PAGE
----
I can smell Spring in the air just as I'm making friends with Winter. I thought I had more time to nestle into her cold bosom and feel her work her mysterious magic on my inner life. I cherish the time for stillness and contemplation that Winter offers and the necessary retreating my body craves as it consolidates the activity of the year and the discharging of this body electric.
I'm spying buds on branches and snowdrops as I walk through Regents Park, sensing the activation happening deep within the earth as seeds are germinated and a hidden life force pulses stronger. This signal from Nature, that it is time to get moving again, energy flowing upwards and igniting into action, feels premature and slightly jarring on my sleepy bones. I adore the opportunity that Winter brings to hibernate, my inner bear relishing the soft slowness of thought and movement. Born and brought up in the Northern Hemisphere I am used to long dark Winters that feel like they could go on forever, pale skin peeking through untucked vests and feet that are permanently gloved in thick socks, even in bed - especially in bed.
Maybe I notice this Winter's brevity because I finally remembered to take vitamin d supplement's in October rather than March so I didn't miss the nourishment of the sun's rays, albeit capsuled, as much as I normally do. Maybe it's living under the incessant artificial street lights as a town dweller, its incandescent light crowding out the natural darkness tricking my body into being more wakeful and stimulated than it would otherwise feel if i lived in the countryside where I imagine my circadian rhythms would flow more easily. Maybe it's because I haven't had the chance to work with my hands in the cold damp earth tending to an allotment and so I haven't been made aware of the season's typical ruthless frosts and the biting cold: "It's those reduced westerly winds that give way to mild air" repeated over and over by gardeners with dragon breath and stout wellies. (As I finish writing these words, I have just been invited to share an allotment with a friend so I imagine that I will have a very different experience of the coming year's seasonal weather).
Whatever has contributed to my sense of Winter's brevity this year, I already miss its deep damp roots that pull me down in to my dark unconscious and reveal places of aloneness and nakedness. The insights that come from digging deep in my interior during Winter give me the perfect fertiliser to nourish everything else that comes forth for me for the rest of the year. Winter's stillness and solitude is like an earthy moss scented blanket that I wrap around my shoulders and find great comfort and reassurance. I need to feel these seasons deeply in my body, viscerally and sensually, so my soul has markers to recognise its path and journey with the turning of each year. The ritual of the Equinox's and Solstice's - the mid way points of reference throughout the year - connect me to nature's body and her seasons. It is soon to be Imbolc - the festival of awakening - when, in the words of beloved Glennie Kindred, 'it is acknowledged that the earth is no longer still but stirring'.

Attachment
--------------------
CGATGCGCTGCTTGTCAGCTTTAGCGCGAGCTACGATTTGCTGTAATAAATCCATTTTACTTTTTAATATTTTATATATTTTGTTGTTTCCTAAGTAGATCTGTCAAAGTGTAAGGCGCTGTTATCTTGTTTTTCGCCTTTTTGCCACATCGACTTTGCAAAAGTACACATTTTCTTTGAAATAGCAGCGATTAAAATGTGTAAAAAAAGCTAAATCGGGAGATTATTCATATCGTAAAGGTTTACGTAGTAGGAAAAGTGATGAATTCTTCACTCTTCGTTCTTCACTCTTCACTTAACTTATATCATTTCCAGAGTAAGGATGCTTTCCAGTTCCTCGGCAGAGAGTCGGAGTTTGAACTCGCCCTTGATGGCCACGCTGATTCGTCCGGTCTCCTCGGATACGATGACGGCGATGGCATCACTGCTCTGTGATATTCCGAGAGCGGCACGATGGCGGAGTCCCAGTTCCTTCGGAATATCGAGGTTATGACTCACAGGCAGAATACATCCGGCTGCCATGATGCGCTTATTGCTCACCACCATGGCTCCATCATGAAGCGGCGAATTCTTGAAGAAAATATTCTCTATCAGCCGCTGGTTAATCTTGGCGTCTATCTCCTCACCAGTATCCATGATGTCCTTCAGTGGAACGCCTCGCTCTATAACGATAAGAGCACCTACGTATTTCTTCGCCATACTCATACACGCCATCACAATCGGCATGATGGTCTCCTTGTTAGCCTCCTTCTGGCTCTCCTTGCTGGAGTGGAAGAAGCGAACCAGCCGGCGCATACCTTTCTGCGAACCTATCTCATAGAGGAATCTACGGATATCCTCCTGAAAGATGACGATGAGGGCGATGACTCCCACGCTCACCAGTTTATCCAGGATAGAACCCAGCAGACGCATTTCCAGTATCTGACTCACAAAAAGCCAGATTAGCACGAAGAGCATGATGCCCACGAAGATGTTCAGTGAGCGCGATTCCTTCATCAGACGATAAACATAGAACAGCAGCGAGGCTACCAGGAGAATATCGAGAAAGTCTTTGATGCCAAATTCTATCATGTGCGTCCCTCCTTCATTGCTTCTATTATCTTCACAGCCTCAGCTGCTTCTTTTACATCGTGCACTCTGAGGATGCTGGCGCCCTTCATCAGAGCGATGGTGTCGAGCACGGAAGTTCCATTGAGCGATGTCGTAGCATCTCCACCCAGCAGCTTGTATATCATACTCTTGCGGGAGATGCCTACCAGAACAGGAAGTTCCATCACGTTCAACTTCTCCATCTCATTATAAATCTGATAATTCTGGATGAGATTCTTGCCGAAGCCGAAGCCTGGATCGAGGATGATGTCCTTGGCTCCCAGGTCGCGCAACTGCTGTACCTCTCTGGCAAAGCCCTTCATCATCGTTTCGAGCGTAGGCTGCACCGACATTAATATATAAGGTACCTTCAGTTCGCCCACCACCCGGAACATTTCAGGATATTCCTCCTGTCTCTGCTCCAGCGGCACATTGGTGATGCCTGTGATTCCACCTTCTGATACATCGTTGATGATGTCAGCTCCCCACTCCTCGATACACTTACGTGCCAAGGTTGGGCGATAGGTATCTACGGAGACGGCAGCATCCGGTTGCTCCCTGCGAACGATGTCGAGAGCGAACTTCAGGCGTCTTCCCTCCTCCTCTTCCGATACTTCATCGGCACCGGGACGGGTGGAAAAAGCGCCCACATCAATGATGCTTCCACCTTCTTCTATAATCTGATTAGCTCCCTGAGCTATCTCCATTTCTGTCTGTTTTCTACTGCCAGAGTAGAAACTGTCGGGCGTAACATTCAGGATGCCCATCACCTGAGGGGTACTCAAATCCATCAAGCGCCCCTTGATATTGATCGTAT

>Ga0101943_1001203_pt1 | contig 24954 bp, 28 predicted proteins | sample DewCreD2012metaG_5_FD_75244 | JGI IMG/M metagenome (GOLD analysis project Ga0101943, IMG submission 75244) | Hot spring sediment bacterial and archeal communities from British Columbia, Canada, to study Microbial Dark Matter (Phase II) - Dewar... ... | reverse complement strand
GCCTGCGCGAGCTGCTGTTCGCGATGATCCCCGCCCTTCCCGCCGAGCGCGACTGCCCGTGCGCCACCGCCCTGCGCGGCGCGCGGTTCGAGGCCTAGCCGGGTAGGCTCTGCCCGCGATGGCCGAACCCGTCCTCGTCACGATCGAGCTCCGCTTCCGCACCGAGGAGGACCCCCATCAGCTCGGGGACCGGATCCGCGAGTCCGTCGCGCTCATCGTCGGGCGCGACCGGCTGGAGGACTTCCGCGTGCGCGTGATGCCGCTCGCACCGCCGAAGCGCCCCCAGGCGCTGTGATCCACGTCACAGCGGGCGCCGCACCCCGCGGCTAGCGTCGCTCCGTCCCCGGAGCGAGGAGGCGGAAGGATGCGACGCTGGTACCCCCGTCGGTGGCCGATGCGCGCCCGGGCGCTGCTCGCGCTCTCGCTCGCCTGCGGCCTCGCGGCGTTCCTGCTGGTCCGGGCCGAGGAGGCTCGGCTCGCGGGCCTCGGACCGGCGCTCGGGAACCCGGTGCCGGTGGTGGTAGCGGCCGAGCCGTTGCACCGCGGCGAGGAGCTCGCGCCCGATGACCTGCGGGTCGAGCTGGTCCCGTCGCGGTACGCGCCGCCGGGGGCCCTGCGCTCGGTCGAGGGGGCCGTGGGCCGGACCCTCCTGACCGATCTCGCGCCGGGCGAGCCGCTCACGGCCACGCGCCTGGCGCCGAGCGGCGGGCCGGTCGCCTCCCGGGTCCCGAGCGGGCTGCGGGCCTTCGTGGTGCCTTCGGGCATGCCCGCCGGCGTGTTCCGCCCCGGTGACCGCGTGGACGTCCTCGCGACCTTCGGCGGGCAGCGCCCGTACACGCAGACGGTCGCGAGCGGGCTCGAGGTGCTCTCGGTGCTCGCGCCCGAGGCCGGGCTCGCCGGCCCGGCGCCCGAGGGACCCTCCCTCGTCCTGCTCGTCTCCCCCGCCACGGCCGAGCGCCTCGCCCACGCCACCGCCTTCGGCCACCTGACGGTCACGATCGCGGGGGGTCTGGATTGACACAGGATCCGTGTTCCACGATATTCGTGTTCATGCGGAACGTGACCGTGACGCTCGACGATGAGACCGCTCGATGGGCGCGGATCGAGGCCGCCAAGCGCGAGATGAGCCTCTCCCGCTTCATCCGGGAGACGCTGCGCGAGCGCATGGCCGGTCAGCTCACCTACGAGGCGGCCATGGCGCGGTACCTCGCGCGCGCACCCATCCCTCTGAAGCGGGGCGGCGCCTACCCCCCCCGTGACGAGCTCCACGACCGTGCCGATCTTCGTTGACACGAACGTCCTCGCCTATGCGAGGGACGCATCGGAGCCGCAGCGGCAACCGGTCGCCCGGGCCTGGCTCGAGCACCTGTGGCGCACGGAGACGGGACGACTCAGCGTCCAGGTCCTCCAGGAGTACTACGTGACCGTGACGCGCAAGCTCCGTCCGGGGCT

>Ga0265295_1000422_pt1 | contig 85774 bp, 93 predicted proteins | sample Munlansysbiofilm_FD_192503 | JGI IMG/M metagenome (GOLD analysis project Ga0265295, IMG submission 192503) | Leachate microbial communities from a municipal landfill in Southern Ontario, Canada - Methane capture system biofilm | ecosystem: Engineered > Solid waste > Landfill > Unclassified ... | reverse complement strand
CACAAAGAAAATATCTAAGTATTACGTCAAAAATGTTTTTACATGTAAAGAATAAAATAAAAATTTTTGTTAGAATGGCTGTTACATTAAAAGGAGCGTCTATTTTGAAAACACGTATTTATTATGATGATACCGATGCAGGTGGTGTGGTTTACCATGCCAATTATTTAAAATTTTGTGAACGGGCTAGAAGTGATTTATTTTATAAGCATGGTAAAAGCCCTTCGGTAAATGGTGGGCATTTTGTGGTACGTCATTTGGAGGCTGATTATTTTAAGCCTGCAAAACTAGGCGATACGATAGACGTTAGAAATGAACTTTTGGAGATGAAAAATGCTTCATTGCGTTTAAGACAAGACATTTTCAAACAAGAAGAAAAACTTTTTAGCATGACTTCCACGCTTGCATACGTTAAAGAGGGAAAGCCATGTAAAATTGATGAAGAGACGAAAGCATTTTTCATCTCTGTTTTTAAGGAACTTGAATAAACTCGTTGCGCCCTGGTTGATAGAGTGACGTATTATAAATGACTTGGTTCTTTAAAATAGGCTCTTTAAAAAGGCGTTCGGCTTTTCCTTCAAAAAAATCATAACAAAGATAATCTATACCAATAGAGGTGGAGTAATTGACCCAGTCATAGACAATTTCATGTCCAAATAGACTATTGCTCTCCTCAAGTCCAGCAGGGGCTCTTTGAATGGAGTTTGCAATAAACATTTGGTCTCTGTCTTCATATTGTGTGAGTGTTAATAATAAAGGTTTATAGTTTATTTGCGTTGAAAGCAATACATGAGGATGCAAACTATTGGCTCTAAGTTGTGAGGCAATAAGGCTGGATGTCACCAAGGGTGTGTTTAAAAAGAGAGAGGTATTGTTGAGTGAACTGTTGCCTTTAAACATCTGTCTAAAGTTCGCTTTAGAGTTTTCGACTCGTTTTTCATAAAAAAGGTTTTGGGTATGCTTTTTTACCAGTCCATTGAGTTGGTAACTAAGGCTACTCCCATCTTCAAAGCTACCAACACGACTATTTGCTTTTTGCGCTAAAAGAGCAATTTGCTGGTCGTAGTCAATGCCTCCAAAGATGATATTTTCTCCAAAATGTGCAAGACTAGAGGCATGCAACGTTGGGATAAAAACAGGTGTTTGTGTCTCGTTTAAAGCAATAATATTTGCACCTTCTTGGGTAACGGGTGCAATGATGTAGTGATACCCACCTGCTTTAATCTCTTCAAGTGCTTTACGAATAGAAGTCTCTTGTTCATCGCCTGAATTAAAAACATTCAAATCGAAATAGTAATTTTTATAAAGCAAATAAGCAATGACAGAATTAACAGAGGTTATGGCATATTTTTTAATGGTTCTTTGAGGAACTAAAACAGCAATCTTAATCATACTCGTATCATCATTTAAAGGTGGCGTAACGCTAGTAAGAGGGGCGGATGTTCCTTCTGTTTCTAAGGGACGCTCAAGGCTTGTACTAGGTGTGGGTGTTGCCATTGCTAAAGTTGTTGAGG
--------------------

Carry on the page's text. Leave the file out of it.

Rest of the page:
Please don't get me wrong, I am not beckoning in a long dark night of the soul kind of Winter that teases out like a knife's edge. I have been there in previous years and I have been left ravaged, exhausted and utterly transformed. I salute the courage of those of you who have been dragged into the depths of the heart this Winter and who can't wait for the returning of the light in every aspect of the psyche.
And so, I find myself being with what is: a Winter on the South Coast of England that was mild mannered and gentle. It is soon to be Spring, when I shall walk bare foot on the earth again and drink Cleavers tea watching the sunset after 7pm. Glorious.
Sleeping in the Forest
I thought the earth remembered me,
She took me back so tenderly
Arranging her skirts
Her pockets full of lichens and seeds.
I slept as never before
A stone on the riverbed,
Nothing between me and the white fire of the stars,
But my thoughts.
And they floated light as moths
Among the branches of the perfect trees.
All night I heard the small kingdoms
Breathing around me.
The insects and the birds
Who do their work in darkness.
All night I rose and fell,
As if water, grappling with luminous doom.
By morning I had vanished at least a dozen times
Into something better.